Post-war MG’s first appearance at Devonport Motor Show
Before nipping around Turners Beach, smoothly taking in the twists along the Forth River and then humming at a steady pace down the Bass Highway in a 1948 MG Y, we chatted to Turners Beach vintage car enthusiast John Turner. John is the owner of the burgundy MG with a leather interior, which has a fascinating story behind it.
It was designed before World War II and due to be released in 1939, but the war meant it wasn’t released until nearly a decade later with a somewhat dated design. Today, it is much sought-after, with IFS, rack and pinion steering, OHV 1 ¼ litre engine, sunroof, opening windscreen, and 4 built-in hydraulic jacks just for starters. You can listen in to our chat and take a ride in the MG through Turners Beach with John below or read the transcript.
Where did your interest in vintage cars stem from? JOHN: Something I’ve always had really. When I was young, my grandfather, he had a 1937 Hillman. Then, later on, he progressed to an Austin. The Hillman went to my uncle and then when my grandfather gave up driving, the question was asked at the tea table – I didn’t realise it was a setup – but the question was asked what’s going to happen with the Hillman. So little John put his hand up and said “I’ll have the Hillman’’.
We lived on a poultry farm, so at the age of about 14, I got this 1937 Hillman Minx. It turned out it was not only my first car, my uncle’s first car, and my grandfather’s first car, but the original owner’s first car. That was back in England. And unfortunately, when I left England, it got sent to the wreckers.
How did you come about getting this one – the 1950 MG Y?
JOHN: “Previously, I’d never been much interested in post-war cars. But I’ve got another one inside there – 1925 vintage – that’s original. But this one, I saw one somewhere, I can’t remember where now, and thought that was interesting. I thought it must be pre-war, but it’s actually post-war”.
What’s the story behind it, because it has quite an interesting story behind it as well?
JOHN: “This one was actually designed before the war. It was going to be introduced at the motor show and put on the market about 1940, but as everybody knows World War II got in the way. So it didn’t come out until about 1947 or ’48. It was a little bit of an old fashioned design at that stage. People were looking for something a bit more modern looking, so it wasn’t a real big seller”.
It was quite a nippy little car for its time. You wouldn’t call it nippy today (laughs). But you said it drives well still?
JOHN: “Oh yes. For its time, it was very advanced. It’s got independent front suspension, it’s got overhead valves, it’s got four jacks built into it so you can jack it up off the ground – not that I can on this one at the moment, there’s a bit of a leak –windscreen opens at the bottom, so you’ve got ventilation, you’ve got a sunroof, a little blind for blocking off the headlights behind you at night if you want to.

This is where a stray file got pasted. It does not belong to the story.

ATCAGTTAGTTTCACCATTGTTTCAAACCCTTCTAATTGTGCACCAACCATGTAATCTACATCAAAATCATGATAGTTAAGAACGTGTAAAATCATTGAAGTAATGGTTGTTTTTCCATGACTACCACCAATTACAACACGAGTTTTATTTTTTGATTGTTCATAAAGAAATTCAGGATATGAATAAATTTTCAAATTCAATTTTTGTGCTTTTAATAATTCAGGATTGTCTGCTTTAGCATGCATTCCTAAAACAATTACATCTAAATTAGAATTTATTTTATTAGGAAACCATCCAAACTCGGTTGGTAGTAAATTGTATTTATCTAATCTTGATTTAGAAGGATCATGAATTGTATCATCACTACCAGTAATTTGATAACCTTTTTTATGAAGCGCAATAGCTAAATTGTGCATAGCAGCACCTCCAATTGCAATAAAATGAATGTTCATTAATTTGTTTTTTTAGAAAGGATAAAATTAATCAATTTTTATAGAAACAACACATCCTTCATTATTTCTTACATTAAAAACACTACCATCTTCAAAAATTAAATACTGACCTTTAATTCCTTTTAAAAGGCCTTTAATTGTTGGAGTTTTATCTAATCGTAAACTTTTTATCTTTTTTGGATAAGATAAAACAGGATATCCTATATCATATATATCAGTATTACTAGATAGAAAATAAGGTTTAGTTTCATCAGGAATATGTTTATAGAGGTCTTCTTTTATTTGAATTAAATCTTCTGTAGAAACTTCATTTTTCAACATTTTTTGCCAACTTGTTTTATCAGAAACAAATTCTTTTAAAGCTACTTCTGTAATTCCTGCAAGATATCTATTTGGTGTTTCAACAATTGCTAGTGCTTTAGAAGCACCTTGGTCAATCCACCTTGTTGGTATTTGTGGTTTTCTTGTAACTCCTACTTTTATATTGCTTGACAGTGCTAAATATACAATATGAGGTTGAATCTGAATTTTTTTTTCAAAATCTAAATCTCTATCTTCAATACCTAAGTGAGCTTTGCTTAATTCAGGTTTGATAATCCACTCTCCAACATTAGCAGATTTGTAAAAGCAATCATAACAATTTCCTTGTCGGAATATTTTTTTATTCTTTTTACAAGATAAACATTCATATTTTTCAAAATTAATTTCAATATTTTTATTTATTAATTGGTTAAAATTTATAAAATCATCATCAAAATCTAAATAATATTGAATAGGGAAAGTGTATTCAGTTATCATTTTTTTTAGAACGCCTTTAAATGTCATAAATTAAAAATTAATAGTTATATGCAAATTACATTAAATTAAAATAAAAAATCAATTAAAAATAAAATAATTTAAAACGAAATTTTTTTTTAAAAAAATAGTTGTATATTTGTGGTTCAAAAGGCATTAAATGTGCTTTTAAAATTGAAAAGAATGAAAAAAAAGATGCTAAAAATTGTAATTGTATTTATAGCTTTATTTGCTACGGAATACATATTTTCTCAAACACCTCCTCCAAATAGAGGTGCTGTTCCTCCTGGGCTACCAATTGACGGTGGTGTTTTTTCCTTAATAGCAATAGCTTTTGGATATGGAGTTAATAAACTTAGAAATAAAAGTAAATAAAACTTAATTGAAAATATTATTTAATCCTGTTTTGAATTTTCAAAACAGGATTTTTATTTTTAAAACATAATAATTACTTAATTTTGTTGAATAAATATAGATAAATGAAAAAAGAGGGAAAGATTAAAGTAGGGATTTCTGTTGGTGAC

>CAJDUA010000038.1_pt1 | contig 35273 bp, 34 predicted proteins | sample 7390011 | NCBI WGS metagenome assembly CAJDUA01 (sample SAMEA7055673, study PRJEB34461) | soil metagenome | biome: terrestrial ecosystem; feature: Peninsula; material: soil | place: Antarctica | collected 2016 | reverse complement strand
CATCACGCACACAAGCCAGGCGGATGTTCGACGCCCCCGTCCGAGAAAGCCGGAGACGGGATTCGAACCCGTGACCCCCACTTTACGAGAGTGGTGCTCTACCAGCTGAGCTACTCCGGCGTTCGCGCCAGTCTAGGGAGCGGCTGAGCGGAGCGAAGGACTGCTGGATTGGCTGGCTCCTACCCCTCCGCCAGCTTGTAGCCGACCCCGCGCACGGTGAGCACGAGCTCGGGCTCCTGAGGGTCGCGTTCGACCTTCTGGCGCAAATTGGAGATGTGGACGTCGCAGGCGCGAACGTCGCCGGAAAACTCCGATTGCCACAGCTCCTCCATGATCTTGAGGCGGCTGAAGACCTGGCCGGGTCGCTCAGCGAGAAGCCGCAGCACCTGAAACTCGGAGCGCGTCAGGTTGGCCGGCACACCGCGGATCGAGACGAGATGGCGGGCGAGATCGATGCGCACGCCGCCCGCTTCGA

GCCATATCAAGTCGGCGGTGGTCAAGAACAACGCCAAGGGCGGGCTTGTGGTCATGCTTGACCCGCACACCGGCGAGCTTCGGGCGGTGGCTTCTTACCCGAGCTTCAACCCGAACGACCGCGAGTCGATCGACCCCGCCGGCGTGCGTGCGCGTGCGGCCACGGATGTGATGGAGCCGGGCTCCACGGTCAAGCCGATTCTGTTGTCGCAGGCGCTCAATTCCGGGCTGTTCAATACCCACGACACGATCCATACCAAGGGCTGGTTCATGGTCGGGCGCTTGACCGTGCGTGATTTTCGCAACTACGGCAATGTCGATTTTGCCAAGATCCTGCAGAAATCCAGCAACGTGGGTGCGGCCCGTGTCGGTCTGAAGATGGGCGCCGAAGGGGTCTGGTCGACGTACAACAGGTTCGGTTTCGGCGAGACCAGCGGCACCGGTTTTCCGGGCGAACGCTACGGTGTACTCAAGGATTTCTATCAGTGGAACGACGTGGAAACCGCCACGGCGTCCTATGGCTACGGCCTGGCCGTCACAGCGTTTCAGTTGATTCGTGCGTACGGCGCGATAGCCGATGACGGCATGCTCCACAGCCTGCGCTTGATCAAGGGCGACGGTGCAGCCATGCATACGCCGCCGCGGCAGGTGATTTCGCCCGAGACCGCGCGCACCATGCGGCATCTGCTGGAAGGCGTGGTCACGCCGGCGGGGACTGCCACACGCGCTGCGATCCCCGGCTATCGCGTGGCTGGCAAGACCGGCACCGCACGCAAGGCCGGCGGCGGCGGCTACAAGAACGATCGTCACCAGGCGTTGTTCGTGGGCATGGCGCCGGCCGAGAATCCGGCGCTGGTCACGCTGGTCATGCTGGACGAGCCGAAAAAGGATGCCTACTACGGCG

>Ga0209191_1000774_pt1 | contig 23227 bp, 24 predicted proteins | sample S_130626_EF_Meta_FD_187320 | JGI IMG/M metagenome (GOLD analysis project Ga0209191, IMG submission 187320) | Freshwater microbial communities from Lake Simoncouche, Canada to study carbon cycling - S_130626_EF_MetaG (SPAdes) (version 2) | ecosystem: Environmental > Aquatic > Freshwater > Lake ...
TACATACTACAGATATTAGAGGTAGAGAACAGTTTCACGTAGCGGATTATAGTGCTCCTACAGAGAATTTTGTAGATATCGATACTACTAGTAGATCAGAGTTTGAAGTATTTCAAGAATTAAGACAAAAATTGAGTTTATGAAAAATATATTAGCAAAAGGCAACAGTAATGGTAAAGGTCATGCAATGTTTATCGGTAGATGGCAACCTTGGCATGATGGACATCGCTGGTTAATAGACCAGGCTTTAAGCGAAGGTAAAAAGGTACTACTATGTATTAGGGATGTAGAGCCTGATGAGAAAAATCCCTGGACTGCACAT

Yeah, she’s just a lovely car. Leather upholstery. When did you actually acquire this car?
JOHN: “It would be about three or four years ago. It was advertised in one of the magazines and I rang the guy up and he was up in the Dandenongs. So I had a talk to him about it and I didn’t want to waste my time going over if it wasn’t any good, so I rang my daughter who lives down the foot of the Dandenongs and asked her if she’d go and have a look at it. Not that she knows a lot about cars. But she could at least have a see if it was worth having a look at. She said ‘oh yeah, we’ll go and have a look at the weekend’. I said: ‘oh no, tonight’. (laughs). So anyway, they reported back that it was worth having a look at, so I took a day off work and went over. And it was too good to pass up”.
Have you done much restoration work on it?
JOHN: “I’ve done a couple of little things, but as it is is how I bought it from the previous owner. He’d had it for about 25 years, I think. He’d restored it after about 10.
Do you take it out much for a drive?
JOHN: “Not as much as I should. The wife’s still working, looking after the children. I’ve had it out a few times lately when normally I would have just taken the modern. But, oh well, I’ll take the MG instead. As long as you fill your logbook in, it’s OK. She’s very good. A little bit slower on the highway, of course, compared to modern traffic. When she gets to the traffic lights, she gets away pretty smartly, so you’re not holding people up.
What about the Devonport Motor Show – have you exhibited there before?
JOHN: “I entered about two or three years ago, but a couple of other things got in the way so I wasn’t able to go in the end. So this will be the first time I’ve actually been in the Motor Show”.
Do you do many of the shows at all? Do you exhibit?
JOHN: “Not the shows, no. I’m not usually into displays where you’ve got to sit around all day. But this one’s different, because there’ll be a lot of cars to look at. So I don’t go in for the local agricultural shows or anything, because I’d rather be off driving”.
Anything else you’d like to add about the car or the Motor Show?
JOHN: “No, I’m just looking forward to the show. The cars, even though they weren’t very popular in their day, only sold about 8300 – I forget the exact figure. But they are now very sought after. The value of them is going up all the time now, because people are starting to really appreciate them. When we lived in Queensland, one of the neighbours had one and I never took much notice of it, to be honest. But I wish I had now”.